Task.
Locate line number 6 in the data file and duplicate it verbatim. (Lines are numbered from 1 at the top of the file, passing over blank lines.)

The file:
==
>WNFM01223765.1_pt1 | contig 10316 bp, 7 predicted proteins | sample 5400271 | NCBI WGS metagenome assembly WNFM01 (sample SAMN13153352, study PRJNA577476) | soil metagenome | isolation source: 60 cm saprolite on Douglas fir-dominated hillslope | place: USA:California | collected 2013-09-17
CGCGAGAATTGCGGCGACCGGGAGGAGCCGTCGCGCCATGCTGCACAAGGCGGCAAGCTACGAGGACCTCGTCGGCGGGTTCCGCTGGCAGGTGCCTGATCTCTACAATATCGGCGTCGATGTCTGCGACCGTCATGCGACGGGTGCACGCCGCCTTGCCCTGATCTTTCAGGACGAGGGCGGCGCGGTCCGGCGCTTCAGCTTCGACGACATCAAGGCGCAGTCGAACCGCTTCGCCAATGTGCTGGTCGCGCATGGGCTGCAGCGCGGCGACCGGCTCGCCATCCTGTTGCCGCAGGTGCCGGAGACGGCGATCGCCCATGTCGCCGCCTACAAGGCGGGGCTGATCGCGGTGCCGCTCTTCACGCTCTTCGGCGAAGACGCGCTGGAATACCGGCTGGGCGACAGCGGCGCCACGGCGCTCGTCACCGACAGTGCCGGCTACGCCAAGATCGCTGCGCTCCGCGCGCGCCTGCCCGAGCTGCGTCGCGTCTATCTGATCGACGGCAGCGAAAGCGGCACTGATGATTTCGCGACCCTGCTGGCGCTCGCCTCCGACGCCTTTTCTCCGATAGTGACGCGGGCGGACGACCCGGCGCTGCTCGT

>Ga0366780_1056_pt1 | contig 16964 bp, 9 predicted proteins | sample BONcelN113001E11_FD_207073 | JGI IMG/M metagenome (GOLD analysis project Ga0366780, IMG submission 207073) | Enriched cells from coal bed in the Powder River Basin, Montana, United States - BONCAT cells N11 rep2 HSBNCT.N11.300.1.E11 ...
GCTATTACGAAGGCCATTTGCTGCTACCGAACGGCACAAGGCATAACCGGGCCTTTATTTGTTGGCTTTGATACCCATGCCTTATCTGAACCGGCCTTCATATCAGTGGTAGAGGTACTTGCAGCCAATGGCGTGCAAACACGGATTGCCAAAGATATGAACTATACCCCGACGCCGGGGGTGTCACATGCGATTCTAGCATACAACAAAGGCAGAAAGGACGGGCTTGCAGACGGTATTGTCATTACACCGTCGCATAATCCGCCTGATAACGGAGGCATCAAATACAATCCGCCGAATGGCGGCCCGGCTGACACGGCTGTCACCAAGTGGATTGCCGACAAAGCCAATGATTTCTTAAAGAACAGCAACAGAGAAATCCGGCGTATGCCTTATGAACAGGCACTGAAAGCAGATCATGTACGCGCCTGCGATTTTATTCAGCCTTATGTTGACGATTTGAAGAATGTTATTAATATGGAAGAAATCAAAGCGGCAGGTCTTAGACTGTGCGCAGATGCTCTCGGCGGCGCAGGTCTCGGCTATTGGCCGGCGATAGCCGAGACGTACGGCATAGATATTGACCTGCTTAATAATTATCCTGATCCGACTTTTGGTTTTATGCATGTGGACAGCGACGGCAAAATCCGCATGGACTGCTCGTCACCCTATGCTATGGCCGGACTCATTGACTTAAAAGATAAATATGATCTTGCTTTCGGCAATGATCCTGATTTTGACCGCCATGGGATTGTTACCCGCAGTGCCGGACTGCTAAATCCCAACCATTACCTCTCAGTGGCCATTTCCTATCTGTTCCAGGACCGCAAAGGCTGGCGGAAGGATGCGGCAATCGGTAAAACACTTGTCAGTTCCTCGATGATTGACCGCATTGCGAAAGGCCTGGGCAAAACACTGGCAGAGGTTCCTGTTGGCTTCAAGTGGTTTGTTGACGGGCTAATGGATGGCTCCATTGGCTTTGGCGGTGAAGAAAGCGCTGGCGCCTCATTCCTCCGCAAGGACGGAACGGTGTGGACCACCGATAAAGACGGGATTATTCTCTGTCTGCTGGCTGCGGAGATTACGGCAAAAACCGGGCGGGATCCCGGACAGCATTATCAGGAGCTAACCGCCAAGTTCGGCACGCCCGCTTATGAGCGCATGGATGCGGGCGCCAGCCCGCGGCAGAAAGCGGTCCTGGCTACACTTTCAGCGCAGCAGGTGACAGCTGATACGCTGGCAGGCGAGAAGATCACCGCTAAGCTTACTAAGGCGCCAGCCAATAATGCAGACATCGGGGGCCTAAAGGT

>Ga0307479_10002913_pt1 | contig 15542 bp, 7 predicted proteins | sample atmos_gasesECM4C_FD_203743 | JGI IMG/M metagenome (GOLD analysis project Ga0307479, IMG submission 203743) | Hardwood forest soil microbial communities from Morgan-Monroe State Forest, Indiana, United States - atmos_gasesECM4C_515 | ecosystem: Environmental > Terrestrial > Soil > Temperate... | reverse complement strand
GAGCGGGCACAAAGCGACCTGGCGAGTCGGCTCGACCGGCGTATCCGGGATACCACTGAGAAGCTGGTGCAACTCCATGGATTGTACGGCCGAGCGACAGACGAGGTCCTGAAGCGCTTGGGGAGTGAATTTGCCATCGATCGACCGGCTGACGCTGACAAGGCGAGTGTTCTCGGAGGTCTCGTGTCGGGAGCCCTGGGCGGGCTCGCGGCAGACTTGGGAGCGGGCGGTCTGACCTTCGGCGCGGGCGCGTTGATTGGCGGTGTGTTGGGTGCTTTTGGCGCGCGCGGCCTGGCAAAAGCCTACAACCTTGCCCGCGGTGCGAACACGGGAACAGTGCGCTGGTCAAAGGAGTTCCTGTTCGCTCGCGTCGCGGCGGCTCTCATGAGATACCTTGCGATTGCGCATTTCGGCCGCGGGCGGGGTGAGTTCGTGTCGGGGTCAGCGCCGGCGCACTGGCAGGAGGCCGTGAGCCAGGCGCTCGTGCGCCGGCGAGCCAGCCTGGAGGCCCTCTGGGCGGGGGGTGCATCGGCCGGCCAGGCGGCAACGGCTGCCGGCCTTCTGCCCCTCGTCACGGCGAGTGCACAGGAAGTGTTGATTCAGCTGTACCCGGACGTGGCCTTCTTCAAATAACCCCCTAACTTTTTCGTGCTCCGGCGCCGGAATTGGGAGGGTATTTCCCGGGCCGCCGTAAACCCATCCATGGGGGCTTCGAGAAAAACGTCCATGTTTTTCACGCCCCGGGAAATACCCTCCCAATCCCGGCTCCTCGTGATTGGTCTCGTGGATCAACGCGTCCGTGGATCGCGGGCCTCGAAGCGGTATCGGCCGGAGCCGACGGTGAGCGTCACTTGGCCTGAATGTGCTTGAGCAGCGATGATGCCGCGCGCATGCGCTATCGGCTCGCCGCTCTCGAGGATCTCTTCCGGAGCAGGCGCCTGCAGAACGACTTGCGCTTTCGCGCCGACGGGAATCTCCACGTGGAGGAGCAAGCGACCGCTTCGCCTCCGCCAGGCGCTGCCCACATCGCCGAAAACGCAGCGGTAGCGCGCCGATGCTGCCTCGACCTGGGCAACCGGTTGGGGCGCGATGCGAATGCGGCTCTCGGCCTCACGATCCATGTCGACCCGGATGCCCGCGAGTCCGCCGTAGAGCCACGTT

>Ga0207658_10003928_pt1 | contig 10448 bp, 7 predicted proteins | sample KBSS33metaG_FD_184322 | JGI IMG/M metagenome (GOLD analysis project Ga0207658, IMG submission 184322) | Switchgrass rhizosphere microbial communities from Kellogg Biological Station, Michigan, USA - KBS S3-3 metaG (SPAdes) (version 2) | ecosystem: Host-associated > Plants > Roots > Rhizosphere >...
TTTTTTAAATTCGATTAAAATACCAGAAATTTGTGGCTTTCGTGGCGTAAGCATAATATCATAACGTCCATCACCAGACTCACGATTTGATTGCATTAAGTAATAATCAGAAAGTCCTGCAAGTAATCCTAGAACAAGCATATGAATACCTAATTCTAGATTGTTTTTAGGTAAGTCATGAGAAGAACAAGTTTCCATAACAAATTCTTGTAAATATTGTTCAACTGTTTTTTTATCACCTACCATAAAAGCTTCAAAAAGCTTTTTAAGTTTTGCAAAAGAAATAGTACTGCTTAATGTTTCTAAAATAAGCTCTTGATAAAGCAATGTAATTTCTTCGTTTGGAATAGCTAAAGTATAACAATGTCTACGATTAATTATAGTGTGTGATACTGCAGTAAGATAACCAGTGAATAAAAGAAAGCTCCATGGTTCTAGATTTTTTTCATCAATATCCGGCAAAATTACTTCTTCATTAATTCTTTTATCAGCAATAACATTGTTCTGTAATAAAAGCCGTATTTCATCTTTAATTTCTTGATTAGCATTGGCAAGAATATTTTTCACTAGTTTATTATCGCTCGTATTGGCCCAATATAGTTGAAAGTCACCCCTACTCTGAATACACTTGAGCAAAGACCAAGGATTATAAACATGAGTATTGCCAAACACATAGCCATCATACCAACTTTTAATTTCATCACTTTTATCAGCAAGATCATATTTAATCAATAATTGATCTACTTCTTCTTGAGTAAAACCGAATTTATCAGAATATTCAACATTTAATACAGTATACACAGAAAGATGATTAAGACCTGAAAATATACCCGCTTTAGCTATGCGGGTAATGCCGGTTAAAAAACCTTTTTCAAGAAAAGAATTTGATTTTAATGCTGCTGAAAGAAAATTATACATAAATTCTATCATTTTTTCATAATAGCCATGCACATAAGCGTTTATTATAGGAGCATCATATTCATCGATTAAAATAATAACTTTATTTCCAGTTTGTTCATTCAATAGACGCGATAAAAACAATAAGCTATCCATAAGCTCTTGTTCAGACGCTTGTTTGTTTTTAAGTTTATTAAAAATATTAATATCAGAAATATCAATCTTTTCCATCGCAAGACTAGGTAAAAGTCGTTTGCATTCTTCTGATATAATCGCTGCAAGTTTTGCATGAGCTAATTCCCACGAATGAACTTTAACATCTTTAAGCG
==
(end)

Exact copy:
GAGCGGGCACAAAGCGACCTGGCGAGTCGGCTCGACCGGCGTATCCGGGATACCACTGAGAAGCTGGTGCAACTCCATGGATTGTACGGCCGAGCGACAGACGAGGTCCTGAAGCGCTTGGGGAGTGAATTTGCCATCGATCGACCGGCTGACGCTGACAAGGCGAGTGTTCTCGGAGGTCTCGTGTCGGGAGCCCTGGGCGGGCTCGCGGCAGACTTGGGAGCGGGCGGTCTGACCTTCGGCGCGGGCGCGTTGATTGGCGGTGTGTTGGGTGCTTTTGGCGCGCGCGGCCTGGCAAAAGCCTACAACCTTGCCCGCGGTGCGAACACGGGAACAGTGCGCTGGTCAAAGGAGTTCCTGTTCGCTCGCGTCGCGGCGGCTCTCATGAGATACCTTGCGATTGCGCATTTCGGCCGCGGGCGGGGTGAGTTCGTGTCGGGGTCAGCGCCGGCGCACTGGCAGGAGGCCGTGAGCCAGGCGCTCGTGCGCCGGCGAGCCAGCCTGGAGGCCCTCTGGGCGGGGGGTGCATCGGCCGGCCAGGCGGCAACGGCTGCCGGCCTTCTGCCCCTCGTCACGGCGAGTGCACAGGAAGTGTTGATTCAGCTGTACCCGGACGTGGCCTTCTTCAAATAACCCCCTAACTTTTTCGTGCTCCGGCGCCGGAATTGGGAGGGTATTTCCCGGGCCGCCGTAAACCCATCCATGGGGGCTTCGAGAAAAACGTCCATGTTTTTCACGCCCCGGGAAATACCCTCCCAATCCCGGCTCCTCGTGATTGGTCTCGTGGATCAACGCGTCCGTGGATCGCGGGCCTCGAAGCGGTATCGGCCGGAGCCGACGGTGAGCGTCACTTGGCCTGAATGTGCTTGAGCAGCGATGATGCCGCGCGCATGCGCTATCGGCTCGCCGCTCTCGAGGATCTCTTCCGGAGCAGGCGCCTGCAGAACGACTTGCGCTTTCGCGCCGACGGGAATCTCCACGTGGAGGAGCAAGCGACCGCTTCGCCTCCGCCAGGCGCTGCCCACATCGCCGAAAACGCAGCGGTAGCGCGCCGATGCTGCCTCGACCTGGGCAACCGGTTGGGGCGCGATGCGAATGCGGCTCTCGGCCTCACGATCCATGTCGACCCGGATGCCCGCGAGTCCGCCGTAGAGCCACGTT